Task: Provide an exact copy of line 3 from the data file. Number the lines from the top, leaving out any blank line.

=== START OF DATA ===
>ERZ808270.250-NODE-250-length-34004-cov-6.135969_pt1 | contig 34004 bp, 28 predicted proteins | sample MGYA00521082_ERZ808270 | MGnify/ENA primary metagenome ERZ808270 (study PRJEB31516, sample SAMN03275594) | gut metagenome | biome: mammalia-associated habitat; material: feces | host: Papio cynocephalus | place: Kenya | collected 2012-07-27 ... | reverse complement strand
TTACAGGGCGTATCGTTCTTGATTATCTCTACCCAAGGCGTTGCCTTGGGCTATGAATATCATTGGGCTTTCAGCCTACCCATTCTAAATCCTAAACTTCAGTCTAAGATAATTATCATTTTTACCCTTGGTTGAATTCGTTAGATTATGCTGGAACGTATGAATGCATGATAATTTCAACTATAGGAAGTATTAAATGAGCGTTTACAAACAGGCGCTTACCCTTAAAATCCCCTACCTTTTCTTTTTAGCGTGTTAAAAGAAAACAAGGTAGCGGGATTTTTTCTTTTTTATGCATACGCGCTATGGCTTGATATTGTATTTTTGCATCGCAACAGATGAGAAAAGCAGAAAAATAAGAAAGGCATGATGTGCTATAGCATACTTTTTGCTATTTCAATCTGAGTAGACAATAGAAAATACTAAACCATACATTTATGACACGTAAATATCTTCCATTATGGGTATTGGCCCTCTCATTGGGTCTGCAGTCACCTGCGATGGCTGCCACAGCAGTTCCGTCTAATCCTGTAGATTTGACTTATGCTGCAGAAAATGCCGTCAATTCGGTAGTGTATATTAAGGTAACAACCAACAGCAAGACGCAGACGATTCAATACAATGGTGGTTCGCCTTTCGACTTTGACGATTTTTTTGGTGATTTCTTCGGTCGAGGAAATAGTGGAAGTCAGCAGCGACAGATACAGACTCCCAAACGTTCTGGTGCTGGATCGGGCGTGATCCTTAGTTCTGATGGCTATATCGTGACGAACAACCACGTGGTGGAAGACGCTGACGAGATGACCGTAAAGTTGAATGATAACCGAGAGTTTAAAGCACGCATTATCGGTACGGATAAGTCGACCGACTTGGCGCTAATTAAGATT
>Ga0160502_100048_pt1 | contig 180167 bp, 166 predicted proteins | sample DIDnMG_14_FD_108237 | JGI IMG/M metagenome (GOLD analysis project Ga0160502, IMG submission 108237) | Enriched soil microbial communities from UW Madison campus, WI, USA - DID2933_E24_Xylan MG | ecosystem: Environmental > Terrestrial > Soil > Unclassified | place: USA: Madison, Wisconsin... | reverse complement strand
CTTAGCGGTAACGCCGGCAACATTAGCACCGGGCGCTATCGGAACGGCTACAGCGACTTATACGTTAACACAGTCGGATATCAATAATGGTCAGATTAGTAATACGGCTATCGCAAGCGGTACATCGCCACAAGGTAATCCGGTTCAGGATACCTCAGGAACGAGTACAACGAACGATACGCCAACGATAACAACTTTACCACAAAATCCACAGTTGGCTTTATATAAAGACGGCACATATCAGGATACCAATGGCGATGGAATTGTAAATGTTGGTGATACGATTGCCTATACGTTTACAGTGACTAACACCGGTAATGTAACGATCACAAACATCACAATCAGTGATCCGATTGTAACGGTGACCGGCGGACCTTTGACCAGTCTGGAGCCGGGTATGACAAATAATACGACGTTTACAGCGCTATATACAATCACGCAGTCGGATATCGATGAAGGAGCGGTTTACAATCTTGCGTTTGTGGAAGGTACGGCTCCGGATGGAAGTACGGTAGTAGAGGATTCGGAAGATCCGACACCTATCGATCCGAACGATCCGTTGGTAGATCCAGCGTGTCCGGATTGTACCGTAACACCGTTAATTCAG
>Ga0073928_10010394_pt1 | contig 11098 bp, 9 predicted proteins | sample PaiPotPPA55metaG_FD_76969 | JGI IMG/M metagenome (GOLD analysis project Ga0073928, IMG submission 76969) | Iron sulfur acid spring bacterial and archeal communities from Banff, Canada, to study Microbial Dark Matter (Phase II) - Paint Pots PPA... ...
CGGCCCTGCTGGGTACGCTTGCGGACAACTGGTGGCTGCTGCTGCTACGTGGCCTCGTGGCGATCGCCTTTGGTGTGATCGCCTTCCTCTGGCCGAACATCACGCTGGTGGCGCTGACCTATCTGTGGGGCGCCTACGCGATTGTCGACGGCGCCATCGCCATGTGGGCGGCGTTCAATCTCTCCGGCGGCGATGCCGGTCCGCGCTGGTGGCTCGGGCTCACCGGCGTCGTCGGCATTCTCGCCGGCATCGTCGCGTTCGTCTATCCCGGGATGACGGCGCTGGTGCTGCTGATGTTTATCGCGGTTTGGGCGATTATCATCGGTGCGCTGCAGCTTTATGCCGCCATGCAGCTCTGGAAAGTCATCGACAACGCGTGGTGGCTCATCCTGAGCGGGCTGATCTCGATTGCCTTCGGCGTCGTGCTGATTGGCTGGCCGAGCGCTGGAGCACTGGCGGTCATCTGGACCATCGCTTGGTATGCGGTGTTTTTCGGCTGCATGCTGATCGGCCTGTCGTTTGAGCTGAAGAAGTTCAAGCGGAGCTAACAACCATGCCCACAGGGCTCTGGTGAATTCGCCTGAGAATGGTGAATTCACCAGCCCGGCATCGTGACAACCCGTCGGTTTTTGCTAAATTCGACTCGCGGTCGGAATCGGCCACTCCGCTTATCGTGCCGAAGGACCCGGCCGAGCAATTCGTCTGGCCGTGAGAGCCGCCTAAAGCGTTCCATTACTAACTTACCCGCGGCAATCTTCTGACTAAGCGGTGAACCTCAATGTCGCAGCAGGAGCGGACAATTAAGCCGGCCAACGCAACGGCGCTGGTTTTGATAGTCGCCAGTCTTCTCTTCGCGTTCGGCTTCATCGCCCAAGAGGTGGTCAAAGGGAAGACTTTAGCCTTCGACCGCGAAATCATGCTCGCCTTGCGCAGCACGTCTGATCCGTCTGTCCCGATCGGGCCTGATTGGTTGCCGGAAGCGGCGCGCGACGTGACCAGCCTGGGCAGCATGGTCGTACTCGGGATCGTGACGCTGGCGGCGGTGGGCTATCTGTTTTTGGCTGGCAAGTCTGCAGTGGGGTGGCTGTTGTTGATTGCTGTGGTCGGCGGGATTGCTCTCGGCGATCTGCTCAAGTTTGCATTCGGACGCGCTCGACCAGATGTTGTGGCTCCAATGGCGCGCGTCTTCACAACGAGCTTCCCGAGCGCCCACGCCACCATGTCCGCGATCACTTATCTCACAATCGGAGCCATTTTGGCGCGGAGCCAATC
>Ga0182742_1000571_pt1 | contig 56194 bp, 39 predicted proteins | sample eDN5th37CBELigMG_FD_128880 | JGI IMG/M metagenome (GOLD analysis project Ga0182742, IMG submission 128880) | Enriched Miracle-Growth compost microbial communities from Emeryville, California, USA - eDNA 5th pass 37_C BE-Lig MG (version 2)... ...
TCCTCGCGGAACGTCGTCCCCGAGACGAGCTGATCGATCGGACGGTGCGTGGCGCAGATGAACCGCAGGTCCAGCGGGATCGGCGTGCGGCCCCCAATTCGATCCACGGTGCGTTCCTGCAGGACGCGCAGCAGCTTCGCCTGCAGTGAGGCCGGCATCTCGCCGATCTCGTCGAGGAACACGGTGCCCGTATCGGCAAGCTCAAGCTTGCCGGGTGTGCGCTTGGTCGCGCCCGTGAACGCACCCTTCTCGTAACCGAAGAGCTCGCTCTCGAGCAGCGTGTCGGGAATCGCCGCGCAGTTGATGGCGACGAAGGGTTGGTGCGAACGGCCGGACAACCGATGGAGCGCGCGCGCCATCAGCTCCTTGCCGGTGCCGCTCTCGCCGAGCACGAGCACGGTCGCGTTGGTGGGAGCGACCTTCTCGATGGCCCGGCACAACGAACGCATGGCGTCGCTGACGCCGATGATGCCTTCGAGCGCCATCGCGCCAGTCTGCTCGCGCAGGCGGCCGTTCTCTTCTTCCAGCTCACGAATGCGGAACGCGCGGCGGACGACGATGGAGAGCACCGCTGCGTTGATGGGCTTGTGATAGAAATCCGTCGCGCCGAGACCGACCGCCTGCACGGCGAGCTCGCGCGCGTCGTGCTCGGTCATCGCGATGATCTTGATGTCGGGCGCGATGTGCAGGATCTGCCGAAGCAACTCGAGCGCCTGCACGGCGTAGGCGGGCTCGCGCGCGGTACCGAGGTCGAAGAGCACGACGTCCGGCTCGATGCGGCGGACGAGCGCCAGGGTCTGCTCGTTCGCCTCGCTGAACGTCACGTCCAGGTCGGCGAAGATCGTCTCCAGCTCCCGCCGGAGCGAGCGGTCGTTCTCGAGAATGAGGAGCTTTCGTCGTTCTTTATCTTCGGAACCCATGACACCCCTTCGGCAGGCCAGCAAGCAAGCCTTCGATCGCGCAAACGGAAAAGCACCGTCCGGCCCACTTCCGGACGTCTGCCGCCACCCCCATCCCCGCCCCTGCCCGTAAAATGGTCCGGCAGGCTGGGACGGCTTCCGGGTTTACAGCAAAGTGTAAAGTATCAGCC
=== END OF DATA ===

>Ga0160502_100048_pt1 | contig 180167 bp, 166 predicted proteins | sample DIDnMG_14_FD_108237 | JGI IMG/M metagenome (GOLD analysis project Ga0160502, IMG submission 108237) | Enriched soil microbial communities from UW Madison campus, WI, USA - DID2933_E24_Xylan MG | ecosystem: Environmental > Terrestrial > Soil > Unclassified | place: USA: Madison, Wisconsin... | reverse complement strand